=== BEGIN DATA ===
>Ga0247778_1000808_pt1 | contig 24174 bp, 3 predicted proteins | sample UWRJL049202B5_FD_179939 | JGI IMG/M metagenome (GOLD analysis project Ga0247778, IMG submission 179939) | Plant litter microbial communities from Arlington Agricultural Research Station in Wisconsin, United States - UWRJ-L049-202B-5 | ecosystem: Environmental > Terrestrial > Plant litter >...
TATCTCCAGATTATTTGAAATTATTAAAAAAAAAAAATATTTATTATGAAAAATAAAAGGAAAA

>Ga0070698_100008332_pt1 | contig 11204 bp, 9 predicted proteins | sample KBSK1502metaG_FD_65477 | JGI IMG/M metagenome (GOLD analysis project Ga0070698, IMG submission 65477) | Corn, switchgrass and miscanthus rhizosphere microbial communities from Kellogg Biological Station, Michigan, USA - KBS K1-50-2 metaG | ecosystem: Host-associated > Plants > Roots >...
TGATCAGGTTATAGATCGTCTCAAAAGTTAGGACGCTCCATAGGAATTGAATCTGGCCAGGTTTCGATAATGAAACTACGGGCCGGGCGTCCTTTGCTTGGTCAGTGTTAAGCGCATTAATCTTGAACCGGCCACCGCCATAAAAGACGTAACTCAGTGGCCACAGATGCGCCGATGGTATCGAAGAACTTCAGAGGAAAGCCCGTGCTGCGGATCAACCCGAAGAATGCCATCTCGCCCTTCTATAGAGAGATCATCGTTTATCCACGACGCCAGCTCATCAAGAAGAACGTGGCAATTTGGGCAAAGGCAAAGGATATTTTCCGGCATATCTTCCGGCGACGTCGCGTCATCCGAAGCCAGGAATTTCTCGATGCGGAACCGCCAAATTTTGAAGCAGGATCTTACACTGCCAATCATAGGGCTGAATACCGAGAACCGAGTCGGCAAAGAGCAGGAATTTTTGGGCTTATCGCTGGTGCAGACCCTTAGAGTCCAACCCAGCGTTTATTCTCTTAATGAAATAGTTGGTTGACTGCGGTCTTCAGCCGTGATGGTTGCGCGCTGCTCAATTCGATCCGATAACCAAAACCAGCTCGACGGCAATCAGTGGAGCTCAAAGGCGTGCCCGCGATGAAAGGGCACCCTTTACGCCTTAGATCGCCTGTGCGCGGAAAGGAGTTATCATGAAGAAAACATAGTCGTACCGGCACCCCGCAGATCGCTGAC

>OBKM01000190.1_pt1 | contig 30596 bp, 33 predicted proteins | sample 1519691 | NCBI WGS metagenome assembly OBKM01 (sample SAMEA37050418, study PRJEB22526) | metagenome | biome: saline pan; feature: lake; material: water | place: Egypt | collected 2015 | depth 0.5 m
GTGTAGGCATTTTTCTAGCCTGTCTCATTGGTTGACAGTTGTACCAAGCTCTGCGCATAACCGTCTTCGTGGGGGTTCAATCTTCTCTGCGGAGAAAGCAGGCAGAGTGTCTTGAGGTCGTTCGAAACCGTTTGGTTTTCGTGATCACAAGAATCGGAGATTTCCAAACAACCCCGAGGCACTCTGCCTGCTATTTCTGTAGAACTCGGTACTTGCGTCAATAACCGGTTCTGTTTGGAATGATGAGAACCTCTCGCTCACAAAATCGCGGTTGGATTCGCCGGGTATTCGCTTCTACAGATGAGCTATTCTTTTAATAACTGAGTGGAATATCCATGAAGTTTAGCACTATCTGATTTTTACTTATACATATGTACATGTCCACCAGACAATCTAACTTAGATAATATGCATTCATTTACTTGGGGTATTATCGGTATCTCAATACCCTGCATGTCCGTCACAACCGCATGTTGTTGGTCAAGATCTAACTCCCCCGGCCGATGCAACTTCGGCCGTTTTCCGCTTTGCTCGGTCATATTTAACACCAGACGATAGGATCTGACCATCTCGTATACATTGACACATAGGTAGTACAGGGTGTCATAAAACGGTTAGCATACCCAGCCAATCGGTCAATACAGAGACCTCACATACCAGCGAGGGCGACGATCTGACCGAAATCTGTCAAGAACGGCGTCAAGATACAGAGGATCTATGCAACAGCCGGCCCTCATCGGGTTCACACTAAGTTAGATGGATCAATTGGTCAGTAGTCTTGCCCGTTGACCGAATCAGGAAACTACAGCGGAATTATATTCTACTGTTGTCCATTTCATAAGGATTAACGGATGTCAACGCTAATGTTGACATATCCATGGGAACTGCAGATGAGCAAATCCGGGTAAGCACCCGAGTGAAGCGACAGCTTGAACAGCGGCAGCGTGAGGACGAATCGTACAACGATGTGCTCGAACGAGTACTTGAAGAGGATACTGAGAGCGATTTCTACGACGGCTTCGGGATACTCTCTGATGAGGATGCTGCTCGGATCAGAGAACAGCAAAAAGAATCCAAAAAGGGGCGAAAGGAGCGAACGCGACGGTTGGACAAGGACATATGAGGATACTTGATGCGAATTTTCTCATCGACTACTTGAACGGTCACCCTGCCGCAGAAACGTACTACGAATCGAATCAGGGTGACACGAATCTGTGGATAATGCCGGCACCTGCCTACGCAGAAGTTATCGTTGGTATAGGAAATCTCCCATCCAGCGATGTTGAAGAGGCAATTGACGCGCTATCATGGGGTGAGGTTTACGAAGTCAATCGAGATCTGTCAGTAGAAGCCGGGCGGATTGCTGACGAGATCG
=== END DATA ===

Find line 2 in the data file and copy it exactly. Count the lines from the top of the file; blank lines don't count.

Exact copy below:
TATCTCCAGATTATTTGAAATTATTAAAAAAAAAAAATATTTATTATGAAAAATAAAAGGAAAA